The IBAC hearings are not a great look for Victorian Labor, to say the least. But Byrne’s testimony has also implicated federal Labor, after the member for Holt admitted that he had authorised taxpayer-funded staff to engage in factional work. Labor leader Anthony Albanese has faced questions over Byrne’s conduct, saying he will not be ordering his MP to stand down or expel him from the party, for now. “It’s not appropriate to pre-empt their findings and those processes,” the Opposition leader said. But what kind of example does it set to allow Byrne to remain in the party while attempting to stand on an anti-corruption platform? The “wait-and-see” approach leaves Albanese open to criticism – albeit highly hypocritical criticism – from the federal government, which is suddenly up in arms about corruption. “What will he do about Anthony Byrne?” Education Minister Alan Tudge asked on Sky News this afternoon, claiming that the revelations exposed a “systematic abuse of Commonwealth funds”. It’s painfully rich coming from the minister behind the government’s shamelessly rorted commuter car park scheme. And yet it’s still a valid question.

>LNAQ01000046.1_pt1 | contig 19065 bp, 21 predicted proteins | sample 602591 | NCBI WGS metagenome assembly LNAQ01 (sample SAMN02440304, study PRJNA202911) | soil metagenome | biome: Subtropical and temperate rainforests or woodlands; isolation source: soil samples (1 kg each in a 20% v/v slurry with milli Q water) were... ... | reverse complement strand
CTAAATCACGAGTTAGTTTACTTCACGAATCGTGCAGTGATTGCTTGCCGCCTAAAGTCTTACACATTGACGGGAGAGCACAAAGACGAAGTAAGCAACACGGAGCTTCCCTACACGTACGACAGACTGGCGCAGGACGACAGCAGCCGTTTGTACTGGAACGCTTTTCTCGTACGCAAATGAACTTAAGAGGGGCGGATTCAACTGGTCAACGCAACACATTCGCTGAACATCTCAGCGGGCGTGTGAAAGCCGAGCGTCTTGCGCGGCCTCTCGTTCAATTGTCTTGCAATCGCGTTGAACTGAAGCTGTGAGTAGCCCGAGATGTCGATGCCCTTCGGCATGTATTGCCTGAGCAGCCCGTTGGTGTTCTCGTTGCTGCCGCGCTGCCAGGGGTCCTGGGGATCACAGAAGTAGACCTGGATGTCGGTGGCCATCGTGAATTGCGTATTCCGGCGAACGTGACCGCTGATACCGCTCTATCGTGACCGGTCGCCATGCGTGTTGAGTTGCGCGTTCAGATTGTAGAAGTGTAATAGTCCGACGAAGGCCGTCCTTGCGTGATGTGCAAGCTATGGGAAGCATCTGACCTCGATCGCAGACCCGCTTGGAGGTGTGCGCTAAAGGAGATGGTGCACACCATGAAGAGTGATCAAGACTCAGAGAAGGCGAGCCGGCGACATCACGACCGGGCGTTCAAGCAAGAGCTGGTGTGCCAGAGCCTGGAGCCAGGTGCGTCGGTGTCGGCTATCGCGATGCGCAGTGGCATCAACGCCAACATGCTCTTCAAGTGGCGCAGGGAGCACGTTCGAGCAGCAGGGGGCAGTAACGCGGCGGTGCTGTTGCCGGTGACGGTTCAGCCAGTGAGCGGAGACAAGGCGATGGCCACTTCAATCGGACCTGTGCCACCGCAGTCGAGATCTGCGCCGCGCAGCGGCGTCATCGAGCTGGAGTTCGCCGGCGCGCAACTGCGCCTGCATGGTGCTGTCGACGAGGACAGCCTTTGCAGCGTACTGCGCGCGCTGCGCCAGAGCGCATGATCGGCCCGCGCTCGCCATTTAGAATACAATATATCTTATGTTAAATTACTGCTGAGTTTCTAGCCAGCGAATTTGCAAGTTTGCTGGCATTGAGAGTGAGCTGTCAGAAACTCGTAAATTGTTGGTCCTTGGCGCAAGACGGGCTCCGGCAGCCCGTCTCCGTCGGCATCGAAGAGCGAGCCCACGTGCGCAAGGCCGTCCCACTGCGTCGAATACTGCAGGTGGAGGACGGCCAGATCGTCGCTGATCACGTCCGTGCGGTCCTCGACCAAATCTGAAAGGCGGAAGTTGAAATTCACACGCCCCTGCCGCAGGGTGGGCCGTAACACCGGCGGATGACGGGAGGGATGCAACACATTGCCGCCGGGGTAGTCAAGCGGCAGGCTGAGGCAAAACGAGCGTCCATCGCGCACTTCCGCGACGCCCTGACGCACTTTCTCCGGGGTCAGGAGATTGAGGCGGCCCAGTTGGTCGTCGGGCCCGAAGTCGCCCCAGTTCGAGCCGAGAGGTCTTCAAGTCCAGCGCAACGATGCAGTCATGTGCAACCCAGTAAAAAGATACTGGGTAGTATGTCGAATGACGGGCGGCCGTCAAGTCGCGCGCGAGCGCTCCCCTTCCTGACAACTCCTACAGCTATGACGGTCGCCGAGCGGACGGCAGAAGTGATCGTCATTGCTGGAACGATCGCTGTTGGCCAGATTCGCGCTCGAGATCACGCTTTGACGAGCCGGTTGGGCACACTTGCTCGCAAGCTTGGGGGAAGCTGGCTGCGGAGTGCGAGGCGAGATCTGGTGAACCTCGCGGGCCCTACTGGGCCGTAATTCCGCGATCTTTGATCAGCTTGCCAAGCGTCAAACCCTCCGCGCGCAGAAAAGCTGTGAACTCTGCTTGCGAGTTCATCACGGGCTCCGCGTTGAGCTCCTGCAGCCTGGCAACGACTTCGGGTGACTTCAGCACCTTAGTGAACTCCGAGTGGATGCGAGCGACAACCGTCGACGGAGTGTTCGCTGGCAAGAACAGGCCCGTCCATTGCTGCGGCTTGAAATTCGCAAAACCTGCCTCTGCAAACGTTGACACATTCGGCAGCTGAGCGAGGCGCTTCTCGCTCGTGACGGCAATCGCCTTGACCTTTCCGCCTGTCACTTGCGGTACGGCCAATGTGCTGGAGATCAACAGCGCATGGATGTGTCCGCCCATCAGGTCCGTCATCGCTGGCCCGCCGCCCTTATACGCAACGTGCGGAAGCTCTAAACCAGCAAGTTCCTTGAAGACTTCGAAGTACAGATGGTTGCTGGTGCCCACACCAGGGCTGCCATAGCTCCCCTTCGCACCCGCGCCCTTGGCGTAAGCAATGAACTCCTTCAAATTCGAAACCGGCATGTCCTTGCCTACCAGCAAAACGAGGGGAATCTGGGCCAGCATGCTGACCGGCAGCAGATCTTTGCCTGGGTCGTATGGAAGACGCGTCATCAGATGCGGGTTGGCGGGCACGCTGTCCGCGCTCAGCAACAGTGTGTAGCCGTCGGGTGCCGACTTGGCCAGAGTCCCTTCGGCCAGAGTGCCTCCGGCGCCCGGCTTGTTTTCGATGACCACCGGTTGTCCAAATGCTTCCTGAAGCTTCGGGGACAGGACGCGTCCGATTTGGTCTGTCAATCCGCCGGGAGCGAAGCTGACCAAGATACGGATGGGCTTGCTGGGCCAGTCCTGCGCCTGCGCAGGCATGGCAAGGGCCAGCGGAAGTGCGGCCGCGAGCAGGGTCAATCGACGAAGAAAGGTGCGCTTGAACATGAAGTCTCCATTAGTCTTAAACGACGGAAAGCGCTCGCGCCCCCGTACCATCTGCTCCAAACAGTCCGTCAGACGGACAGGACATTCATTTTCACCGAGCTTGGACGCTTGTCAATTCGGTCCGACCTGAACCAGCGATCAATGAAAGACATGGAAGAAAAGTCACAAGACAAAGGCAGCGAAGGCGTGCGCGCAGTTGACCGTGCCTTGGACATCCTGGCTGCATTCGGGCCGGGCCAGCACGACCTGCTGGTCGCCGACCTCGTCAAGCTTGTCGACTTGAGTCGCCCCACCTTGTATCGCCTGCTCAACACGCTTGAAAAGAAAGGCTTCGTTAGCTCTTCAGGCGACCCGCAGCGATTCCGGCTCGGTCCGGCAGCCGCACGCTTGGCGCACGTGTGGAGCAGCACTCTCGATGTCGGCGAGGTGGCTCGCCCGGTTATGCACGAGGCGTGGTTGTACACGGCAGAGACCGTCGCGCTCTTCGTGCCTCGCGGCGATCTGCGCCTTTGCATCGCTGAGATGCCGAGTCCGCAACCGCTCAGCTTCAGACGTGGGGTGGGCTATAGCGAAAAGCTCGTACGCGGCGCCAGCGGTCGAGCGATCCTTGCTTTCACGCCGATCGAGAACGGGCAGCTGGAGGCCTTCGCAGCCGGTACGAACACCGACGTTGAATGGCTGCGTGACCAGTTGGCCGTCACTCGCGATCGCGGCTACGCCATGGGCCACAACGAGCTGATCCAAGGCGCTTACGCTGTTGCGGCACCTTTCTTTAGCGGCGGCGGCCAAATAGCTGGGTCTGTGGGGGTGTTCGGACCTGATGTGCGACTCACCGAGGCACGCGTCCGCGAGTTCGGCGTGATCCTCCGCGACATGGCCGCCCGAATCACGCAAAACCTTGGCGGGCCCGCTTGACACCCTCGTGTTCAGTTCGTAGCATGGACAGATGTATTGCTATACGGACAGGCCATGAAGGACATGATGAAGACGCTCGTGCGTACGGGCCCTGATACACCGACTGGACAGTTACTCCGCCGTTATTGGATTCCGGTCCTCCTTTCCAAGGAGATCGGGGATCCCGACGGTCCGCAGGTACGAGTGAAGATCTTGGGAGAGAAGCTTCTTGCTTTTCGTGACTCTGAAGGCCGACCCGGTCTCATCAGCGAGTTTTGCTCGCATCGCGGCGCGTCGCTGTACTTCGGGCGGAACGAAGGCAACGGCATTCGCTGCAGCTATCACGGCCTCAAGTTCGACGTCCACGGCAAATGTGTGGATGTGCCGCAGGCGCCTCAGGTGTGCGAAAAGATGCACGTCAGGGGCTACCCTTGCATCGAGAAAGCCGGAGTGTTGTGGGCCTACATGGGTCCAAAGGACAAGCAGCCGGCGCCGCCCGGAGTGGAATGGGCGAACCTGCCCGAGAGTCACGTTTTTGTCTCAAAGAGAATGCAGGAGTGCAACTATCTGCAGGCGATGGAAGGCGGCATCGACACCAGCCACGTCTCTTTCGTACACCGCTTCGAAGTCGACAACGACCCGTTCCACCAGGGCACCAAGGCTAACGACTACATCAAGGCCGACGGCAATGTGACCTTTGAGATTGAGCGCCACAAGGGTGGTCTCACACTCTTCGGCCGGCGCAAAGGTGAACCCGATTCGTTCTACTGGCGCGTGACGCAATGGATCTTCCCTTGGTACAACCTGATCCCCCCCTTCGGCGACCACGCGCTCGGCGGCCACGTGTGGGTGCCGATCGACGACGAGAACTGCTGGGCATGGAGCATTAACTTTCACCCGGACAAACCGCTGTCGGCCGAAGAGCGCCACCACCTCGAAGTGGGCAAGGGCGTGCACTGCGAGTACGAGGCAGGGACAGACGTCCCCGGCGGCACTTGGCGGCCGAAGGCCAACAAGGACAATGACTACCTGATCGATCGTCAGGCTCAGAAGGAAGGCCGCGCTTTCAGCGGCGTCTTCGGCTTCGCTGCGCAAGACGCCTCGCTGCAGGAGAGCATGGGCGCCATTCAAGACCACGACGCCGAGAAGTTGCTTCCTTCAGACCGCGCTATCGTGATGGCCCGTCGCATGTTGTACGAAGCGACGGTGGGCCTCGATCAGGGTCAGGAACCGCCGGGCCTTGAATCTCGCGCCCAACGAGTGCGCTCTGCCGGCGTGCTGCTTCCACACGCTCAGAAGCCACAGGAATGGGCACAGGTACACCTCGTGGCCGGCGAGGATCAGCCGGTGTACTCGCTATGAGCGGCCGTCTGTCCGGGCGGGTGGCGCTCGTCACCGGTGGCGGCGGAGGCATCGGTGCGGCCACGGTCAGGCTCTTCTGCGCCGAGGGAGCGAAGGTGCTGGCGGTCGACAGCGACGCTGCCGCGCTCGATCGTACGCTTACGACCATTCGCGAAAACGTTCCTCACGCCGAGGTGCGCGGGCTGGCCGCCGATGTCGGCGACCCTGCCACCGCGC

Federal Labor has been calling for a stronger integrity commission than the one being put forward by the Coalition (though still not as strong as that being proposed by independent MP Helen Haines or the Greens, according to last week’s independent analysis). And, unlike the Coalition, federal Labor figures have used the embarrassing revelations from within their own party to bolster claims for a federal body, not weaken them. “Anybody who tells you this doesn’t happen at a federal level is just frankly naive,” frontbencher Jason Clare told Sky News. “It’s long past time that we set up a body with real teeth.” The revelations, said former leader Bill Shorten, were “shameful” and “humiliating”. “But at least IBAC’s looking at it,” he said. “That’s the power of having an anti-corruption commission.” But what’s the point of having an anti-corruption commission if you aren’t prepared to act decisively on its revelations? After all, there is no doubt that Byrne has misused taxpayer resources.